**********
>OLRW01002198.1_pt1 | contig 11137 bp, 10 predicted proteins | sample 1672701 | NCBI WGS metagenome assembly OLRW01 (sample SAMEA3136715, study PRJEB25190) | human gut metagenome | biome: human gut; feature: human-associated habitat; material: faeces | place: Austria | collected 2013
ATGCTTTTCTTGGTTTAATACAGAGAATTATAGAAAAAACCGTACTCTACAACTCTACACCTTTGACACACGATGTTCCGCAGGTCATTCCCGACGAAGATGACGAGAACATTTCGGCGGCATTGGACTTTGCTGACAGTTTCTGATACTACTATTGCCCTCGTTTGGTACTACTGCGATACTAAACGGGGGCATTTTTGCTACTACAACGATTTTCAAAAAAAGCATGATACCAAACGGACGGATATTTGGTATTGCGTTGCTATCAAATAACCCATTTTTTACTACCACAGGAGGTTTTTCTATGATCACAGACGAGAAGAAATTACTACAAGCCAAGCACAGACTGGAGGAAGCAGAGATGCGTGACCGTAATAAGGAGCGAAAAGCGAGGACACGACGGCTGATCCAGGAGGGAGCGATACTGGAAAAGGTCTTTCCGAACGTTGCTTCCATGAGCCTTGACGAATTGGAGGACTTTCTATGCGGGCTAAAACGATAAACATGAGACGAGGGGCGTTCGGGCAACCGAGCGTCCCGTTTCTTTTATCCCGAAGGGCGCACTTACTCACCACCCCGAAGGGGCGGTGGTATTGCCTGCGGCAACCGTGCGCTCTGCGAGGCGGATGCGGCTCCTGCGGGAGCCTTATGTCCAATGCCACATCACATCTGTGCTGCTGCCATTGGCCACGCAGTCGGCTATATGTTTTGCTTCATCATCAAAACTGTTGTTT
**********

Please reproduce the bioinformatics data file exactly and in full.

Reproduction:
>OLRW01002198.1_pt1 | contig 11137 bp, 10 predicted proteins | sample 1672701 | NCBI WGS metagenome assembly OLRW01 (sample SAMEA3136715, study PRJEB25190) | human gut metagenome | biome: human gut; feature: human-associated habitat; material: faeces | place: Austria | collected 2013
ATGCTTTTCTTGGTTTAATACAGAGAATTATAGAAAAAACCGTACTCTACAACTCTACACCTTTGACACACGATGTTCCGCAGGTCATTCCCGACGAAGATGACGAGAACATTTCGGCGGCATTGGACTTTGCTGACAGTTTCTGATACTACTATTGCCCTCGTTTGGTACTACTGCGATACTAAACGGGGGCATTTTTGCTACTACAACGATTTTCAAAAAAAGCATGATACCAAACGGACGGATATTTGGTATTGCGTTGCTATCAAATAACCCATTTTTTACTACCACAGGAGGTTTTTCTATGATCACAGACGAGAAGAAATTACTACAAGCCAAGCACAGACTGGAGGAAGCAGAGATGCGTGACCGTAATAAGGAGCGAAAAGCGAGGACACGACGGCTGATCCAGGAGGGAGCGATACTGGAAAAGGTCTTTCCGAACGTTGCTTCCATGAGCCTTGACGAATTGGAGGACTTTCTATGCGGGCTAAAACGATAAACATGAGACGAGGGGCGTTCGGGCAACCGAGCGTCCCGTTTCTTTTATCCCGAAGGGCGCACTTACTCACCACCCCGAAGGGGCGGTGGTATTGCCTGCGGCAACCGTGCGCTCTGCGAGGCGGATGCGGCTCCTGCGGGAGCCTTATGTCCAATGCCACATCACATCTGTGCTGCTGCCATTGGCCACGCAGTCGGCTATATGTTTTGCTTCATCATCAAAACTGTTGTTT